165 Pigmented Purpura

Fig. 165.2 Close-up of the torso of the child in Fig. 165.1. Petechiae (‘cayenne pepper’ spots) are present at the periphery and within the lesions in Schamberg disease.


Fig. 165.3 Segmental distribution of Schamberg disease in a 3-year-old Asian girl (molluscum inferior to the eruption are an incidental finding).



Although this disorder is not associated with systemic disease, it is a distressing condition because of the cosmetically disfiguring nature of the eruption. Schamberg disease has a chronic course marked by phases of resolution and recurrence. It is notoriously resistant to treatment. Lesions may clear within a few months or may persist for as long as 40 years.

Differential Diagnosis.

Progressive pigmented purpura may be thought to be purpura or ecchymoses. Platelet disorders (decrease in number or functions), coagulopathies, vasculitis, Henoch–Schönlein purpura, cryoglobulinaemia and drug eruptions are included in the differential diagnosis. The lesions in Schamberg disease are macular and never palpable, in contrast to those seen in leucocytoclastic vasculitis. Chronic hyperpigmentation is not a typical feature of Henoch–Schönlein purpura. Referrals to haematologists or rheumatologists are not necessary.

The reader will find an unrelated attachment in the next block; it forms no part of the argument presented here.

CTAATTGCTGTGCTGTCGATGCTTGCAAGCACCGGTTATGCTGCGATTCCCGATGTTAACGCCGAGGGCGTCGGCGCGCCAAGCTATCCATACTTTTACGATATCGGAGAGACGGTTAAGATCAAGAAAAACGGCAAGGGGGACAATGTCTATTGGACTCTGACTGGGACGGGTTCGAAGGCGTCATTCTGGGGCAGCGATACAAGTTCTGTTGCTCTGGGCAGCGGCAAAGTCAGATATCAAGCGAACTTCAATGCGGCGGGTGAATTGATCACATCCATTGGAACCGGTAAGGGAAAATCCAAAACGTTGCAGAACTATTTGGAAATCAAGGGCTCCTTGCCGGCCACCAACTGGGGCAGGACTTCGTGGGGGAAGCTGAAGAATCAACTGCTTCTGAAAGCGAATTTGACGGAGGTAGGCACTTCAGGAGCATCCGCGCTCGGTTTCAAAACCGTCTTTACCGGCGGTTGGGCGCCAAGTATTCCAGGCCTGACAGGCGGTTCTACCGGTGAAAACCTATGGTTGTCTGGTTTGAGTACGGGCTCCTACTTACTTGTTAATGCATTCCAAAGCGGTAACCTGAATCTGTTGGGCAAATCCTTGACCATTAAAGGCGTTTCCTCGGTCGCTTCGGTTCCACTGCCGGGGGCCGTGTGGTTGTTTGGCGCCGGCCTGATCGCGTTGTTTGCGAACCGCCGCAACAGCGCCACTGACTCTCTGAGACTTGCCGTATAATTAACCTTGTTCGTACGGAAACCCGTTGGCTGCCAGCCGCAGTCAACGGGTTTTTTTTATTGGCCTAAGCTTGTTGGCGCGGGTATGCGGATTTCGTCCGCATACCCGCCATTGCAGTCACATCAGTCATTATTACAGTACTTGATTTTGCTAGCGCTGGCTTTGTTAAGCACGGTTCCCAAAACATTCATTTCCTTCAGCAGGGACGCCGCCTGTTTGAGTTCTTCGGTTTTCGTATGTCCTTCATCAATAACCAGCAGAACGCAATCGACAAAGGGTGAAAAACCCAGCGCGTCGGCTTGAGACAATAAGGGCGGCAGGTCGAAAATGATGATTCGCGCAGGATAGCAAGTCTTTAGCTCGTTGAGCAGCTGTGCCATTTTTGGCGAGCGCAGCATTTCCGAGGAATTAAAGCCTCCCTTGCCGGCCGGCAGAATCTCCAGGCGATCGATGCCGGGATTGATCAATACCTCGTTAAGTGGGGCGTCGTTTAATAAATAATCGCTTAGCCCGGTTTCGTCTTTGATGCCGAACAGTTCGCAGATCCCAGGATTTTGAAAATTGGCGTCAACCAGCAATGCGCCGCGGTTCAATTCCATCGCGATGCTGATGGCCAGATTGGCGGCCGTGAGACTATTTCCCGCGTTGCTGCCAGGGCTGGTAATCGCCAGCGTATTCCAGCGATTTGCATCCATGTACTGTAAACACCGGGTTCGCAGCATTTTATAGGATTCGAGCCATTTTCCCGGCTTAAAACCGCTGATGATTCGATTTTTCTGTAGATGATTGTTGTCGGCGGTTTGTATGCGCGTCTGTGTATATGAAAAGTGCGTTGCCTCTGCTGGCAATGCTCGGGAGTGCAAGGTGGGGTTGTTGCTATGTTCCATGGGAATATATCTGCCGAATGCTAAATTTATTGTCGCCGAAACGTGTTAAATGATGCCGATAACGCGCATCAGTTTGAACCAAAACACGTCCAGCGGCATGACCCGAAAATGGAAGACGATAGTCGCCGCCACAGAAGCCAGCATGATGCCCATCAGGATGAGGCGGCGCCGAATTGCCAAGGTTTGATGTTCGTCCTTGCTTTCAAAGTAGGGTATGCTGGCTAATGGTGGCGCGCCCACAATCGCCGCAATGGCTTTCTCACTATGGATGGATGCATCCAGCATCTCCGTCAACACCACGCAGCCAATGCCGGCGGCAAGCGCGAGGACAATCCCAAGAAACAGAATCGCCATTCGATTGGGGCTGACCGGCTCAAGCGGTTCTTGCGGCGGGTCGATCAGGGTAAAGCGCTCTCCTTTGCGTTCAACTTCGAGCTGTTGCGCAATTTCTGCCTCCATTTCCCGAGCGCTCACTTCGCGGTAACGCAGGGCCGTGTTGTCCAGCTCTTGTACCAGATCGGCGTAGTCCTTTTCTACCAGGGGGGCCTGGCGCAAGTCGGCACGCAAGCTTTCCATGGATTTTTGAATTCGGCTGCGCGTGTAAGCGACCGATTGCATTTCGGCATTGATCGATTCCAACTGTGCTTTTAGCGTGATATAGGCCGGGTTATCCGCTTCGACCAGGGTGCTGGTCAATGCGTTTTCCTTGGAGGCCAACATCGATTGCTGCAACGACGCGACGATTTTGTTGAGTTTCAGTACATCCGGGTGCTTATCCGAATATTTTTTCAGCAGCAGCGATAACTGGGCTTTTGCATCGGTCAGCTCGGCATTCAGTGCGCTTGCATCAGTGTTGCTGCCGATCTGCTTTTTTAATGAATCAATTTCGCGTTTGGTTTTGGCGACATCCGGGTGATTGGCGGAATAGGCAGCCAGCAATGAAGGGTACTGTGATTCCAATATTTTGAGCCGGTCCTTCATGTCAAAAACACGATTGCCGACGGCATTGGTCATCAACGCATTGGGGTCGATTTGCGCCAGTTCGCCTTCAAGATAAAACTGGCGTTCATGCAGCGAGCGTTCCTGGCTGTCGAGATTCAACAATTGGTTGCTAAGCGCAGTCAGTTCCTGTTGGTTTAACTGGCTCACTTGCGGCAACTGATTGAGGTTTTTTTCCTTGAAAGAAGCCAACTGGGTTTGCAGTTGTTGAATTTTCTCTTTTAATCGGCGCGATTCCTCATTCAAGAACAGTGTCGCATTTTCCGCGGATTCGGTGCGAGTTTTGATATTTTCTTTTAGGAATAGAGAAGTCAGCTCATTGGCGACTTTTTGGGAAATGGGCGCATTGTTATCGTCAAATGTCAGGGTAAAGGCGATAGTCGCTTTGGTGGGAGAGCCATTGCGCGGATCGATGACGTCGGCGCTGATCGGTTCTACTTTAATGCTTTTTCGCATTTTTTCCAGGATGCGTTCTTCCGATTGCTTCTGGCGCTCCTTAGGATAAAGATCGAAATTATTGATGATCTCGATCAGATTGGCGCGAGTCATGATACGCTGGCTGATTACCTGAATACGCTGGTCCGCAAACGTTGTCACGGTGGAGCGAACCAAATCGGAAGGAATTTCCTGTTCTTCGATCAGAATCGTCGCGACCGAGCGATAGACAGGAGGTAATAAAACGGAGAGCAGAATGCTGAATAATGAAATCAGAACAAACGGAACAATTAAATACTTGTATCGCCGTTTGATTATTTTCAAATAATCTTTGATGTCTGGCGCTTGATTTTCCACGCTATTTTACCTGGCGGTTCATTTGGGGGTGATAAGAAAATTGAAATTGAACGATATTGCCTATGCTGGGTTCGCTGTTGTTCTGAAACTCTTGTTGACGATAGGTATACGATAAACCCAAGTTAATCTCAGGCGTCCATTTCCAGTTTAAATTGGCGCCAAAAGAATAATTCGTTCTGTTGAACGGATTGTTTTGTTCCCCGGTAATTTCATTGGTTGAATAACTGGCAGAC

Unfortunately, there is no highly effective treatment for this condition. Time, patience, education and reassurance are the keys to management. PUVA and NB-UVB have been shown to be effective in some cases [14,15] but PUVA therapy should be restricted to (older) adults only. The effects of phototherapy may be related to the involvement of Langerhans cells. Therapies that have been recommended but with variable success include ascorbic acid, antihistamines, topical and systemic corticosteroids and support stockings. Although systemic corticosteroids may be the most effective of all therapies, the disease tends to recur when the medication is discontinued. Additionally, it is questionable whether systemic corticosteroids should be prescribed for a chronic benign condition [16].


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Lichen aureus


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Apr 26, 2016 | Posted by in Dermatology | Comments Off on 165 Pigmented Purpura
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